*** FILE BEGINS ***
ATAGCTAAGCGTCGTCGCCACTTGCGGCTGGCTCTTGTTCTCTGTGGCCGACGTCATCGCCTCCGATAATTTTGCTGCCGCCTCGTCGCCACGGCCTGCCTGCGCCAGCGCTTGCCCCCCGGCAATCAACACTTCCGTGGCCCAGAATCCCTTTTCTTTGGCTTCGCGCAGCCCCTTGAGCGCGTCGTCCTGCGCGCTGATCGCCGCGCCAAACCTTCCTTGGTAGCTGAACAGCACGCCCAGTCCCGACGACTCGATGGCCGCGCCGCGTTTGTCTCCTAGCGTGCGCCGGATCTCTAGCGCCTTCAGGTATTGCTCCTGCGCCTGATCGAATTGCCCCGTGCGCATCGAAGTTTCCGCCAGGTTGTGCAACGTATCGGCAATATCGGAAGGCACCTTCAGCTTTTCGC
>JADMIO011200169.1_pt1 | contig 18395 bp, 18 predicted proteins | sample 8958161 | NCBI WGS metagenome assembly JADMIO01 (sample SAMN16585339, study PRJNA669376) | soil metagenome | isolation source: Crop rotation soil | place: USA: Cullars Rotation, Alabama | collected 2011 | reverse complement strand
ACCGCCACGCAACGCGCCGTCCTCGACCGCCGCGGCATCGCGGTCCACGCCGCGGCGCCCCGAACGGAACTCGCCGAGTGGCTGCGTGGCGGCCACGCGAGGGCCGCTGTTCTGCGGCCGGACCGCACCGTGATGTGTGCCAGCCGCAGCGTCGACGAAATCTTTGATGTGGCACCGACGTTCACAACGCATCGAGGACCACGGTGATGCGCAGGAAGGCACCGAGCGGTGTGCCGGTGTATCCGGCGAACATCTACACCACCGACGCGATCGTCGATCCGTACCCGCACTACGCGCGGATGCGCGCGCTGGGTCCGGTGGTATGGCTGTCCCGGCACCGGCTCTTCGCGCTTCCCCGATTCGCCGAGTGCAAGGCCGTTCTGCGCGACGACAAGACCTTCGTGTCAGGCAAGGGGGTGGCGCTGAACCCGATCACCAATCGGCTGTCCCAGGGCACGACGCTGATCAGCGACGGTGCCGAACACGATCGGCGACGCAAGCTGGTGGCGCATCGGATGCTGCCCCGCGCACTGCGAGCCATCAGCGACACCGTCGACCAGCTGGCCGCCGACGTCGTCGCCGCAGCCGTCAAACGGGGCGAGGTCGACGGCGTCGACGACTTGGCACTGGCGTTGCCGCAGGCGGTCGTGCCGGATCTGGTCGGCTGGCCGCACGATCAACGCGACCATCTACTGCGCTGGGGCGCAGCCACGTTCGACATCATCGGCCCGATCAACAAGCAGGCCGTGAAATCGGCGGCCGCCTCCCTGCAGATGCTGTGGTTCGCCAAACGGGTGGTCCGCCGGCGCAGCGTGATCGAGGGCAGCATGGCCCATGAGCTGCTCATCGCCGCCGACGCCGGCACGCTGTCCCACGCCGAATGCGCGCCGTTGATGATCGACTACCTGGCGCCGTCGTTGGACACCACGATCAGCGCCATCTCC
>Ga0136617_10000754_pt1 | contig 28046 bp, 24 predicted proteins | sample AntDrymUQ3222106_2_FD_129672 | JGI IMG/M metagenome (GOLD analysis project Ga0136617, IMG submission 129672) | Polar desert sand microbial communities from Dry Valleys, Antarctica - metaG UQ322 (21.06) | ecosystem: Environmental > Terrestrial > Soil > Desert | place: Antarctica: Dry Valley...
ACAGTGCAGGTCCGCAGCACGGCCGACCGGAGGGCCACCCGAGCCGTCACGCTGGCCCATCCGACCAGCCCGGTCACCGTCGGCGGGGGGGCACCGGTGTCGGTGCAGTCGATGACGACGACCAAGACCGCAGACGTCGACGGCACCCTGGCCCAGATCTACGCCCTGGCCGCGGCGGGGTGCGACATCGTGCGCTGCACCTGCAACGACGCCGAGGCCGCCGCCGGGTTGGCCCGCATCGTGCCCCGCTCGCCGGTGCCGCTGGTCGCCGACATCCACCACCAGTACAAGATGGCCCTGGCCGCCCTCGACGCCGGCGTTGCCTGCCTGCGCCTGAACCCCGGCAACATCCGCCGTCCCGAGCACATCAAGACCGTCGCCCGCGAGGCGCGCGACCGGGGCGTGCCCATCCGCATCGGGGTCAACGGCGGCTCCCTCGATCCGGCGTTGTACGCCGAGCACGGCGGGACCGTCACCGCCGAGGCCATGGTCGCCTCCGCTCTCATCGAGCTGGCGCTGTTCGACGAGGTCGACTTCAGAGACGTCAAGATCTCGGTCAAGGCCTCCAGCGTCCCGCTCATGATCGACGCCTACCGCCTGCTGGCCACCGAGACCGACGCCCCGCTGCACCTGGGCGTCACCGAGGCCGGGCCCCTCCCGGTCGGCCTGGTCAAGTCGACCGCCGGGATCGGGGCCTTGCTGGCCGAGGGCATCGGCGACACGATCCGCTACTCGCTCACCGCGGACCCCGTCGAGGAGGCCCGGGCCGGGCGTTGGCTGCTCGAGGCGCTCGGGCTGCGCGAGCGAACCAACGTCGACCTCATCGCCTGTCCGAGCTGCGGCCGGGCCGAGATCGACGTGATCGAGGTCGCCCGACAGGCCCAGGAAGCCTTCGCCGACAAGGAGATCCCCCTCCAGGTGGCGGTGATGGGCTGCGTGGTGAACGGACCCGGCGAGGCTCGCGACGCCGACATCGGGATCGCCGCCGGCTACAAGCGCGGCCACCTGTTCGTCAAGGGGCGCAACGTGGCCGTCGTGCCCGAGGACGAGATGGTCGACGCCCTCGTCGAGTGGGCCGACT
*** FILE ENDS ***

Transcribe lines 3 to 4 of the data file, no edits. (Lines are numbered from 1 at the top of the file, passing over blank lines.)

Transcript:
ACCGCCACGCAACGCGCCGTCCTCGACCGCCGCGGCATCGCGGTCCACGCCGCGGCGCCCCGAACGGAACTCGCCGAGTGGCTGCGTGGCGGCCACGCGAGGGCCGCTGTTCTGCGGCCGGACCGCACCGTGATGTGTGCCAGCCGCAGCGTCGACGAAATCTTTGATGTGGCACCGACGTTCACAACGCATCGAGGACCACGGTGATGCGCAGGAAGGCACCGAGCGGTGTGCCGGTGTATCCGGCGAACATCTACACCACCGACGCGATCGTCGATCCGTACCCGCACTACGCGCGGATGCGCGCGCTGGGTCCGGTGGTATGGCTGTCCCGGCACCGGCTCTTCGCGCTTCCCCGATTCGCCGAGTGCAAGGCCGTTCTGCGCGACGACAAGACCTTCGTGTCAGGCAAGGGGGTGGCGCTGAACCCGATCACCAATCGGCTGTCCCAGGGCACGACGCTGATCAGCGACGGTGCCGAACACGATCGGCGACGCAAGCTGGTGGCGCATCGGATGCTGCCCCGCGCACTGCGAGCCATCAGCGACACCGTCGACCAGCTGGCCGCCGACGTCGTCGCCGCAGCCGTCAAACGGGGCGAGGTCGACGGCGTCGACGACTTGGCACTGGCGTTGCCGCAGGCGGTCGTGCCGGATCTGGTCGGCTGGCCGCACGATCAACGCGACCATCTACTGCGCTGGGGCGCAGCCACGTTCGACATCATCGGCCCGATCAACAAGCAGGCCGTGAAATCGGCGGCCGCCTCCCTGCAGATGCTGTGGTTCGCCAAACGGGTGGTCCGCCGGCGCAGCGTGATCGAGGGCAGCATGGCCCATGAGCTGCTCATCGCCGCCGACGCCGGCACGCTGTCCCACGCCGAATGCGCGCCGTTGATGATCGACTACCTGGCGCCGTCGTTGGACACCACGATCAGCGCCATCTCC
>Ga0136617_10000754_pt1 | contig 28046 bp, 24 predicted proteins | sample AntDrymUQ3222106_2_FD_129672 | JGI IMG/M metagenome (GOLD analysis project Ga0136617, IMG submission 129672) | Polar desert sand microbial communities from Dry Valleys, Antarctica - metaG UQ322 (21.06) | ecosystem: Environmental > Terrestrial > Soil > Desert | place: Antarctica: Dry Valley...